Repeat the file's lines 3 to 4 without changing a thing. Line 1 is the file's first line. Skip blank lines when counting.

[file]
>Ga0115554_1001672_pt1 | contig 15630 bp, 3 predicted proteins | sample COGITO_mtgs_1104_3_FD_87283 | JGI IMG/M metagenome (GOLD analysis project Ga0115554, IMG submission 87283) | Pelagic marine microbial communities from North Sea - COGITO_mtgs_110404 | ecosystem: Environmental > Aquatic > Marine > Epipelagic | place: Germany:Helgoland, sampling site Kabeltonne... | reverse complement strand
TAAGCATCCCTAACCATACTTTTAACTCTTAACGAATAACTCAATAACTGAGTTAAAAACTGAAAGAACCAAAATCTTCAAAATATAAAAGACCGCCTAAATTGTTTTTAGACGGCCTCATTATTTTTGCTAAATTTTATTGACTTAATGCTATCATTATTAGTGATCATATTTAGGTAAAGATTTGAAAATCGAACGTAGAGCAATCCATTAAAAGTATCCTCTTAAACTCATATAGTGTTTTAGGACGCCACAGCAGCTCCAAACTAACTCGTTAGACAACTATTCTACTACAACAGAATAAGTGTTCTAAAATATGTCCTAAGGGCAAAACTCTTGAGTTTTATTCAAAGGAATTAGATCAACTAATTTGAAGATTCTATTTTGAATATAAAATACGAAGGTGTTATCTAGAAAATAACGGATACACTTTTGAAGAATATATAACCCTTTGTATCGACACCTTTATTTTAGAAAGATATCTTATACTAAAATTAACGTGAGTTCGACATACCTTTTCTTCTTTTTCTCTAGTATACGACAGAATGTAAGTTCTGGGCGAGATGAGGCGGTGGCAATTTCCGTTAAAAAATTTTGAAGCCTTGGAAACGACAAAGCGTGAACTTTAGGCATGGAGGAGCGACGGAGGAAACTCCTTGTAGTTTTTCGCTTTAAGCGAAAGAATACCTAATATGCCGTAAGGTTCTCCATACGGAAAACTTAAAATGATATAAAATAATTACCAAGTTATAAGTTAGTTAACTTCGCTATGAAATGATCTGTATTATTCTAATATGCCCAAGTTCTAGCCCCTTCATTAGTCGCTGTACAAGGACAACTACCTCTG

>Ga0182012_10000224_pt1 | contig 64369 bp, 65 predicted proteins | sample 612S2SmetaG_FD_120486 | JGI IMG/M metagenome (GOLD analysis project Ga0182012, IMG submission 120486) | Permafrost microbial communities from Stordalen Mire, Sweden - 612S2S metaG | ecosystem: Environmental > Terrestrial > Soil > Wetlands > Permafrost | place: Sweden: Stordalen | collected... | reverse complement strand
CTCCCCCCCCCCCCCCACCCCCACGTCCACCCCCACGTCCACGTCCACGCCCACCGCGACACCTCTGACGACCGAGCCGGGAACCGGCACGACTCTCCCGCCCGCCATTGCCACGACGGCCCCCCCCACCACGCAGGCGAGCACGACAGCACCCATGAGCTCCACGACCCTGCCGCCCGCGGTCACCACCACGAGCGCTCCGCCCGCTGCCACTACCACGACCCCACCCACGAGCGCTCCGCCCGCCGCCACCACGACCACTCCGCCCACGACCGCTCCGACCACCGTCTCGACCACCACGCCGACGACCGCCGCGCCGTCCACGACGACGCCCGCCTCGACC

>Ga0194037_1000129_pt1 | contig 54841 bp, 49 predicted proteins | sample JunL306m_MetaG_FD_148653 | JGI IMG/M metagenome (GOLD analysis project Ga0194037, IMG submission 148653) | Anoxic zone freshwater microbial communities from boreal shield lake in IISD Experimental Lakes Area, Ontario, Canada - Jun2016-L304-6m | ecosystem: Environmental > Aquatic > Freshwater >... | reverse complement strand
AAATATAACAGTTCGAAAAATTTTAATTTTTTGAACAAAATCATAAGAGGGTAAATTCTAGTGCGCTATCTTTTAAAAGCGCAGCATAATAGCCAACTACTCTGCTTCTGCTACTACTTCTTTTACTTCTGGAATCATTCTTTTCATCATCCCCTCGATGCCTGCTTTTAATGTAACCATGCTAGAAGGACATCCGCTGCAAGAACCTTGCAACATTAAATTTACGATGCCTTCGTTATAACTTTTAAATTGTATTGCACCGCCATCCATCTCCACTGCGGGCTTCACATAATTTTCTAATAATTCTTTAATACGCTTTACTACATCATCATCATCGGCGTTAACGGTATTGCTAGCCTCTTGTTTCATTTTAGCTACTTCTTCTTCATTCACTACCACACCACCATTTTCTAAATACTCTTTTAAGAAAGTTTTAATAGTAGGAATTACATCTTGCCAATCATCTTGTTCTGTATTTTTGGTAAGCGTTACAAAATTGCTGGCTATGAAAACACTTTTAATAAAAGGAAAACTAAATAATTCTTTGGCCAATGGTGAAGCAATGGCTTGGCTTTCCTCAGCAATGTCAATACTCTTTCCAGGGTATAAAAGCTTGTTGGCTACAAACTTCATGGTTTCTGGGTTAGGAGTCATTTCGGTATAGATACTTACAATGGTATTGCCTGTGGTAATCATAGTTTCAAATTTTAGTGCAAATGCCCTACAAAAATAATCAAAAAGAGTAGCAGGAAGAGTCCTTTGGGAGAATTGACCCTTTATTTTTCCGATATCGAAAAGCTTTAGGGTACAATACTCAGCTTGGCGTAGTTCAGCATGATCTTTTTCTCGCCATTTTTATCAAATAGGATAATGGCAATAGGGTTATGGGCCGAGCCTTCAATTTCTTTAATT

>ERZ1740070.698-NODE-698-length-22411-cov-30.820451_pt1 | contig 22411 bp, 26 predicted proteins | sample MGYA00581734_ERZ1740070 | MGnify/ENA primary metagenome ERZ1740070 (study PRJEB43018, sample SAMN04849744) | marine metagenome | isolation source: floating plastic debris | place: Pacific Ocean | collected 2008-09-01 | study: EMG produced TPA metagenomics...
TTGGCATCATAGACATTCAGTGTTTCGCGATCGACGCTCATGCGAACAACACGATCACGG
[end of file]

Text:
>Ga0182012_10000224_pt1 | contig 64369 bp, 65 predicted proteins | sample 612S2SmetaG_FD_120486 | JGI IMG/M metagenome (GOLD analysis project Ga0182012, IMG submission 120486) | Permafrost microbial communities from Stordalen Mire, Sweden - 612S2S metaG | ecosystem: Environmental > Terrestrial > Soil > Wetlands > Permafrost | place: Sweden: Stordalen | collected... | reverse complement strand
CTCCCCCCCCCCCCCCACCCCCACGTCCACCCCCACGTCCACGTCCACGCCCACCGCGACACCTCTGACGACCGAGCCGGGAACCGGCACGACTCTCCCGCCCGCCATTGCCACGACGGCCCCCCCCACCACGCAGGCGAGCACGACAGCACCCATGAGCTCCACGACCCTGCCGCCCGCGGTCACCACCACGAGCGCTCCGCCCGCTGCCACTACCACGACCCCACCCACGAGCGCTCCGCCCGCCGCCACCACGACCACTCCGCCCACGACCGCTCCGACCACCGTCTCGACCACCACGCCGACGACCGCCGCGCCGTCCACGACGACGCCCGCCTCGACC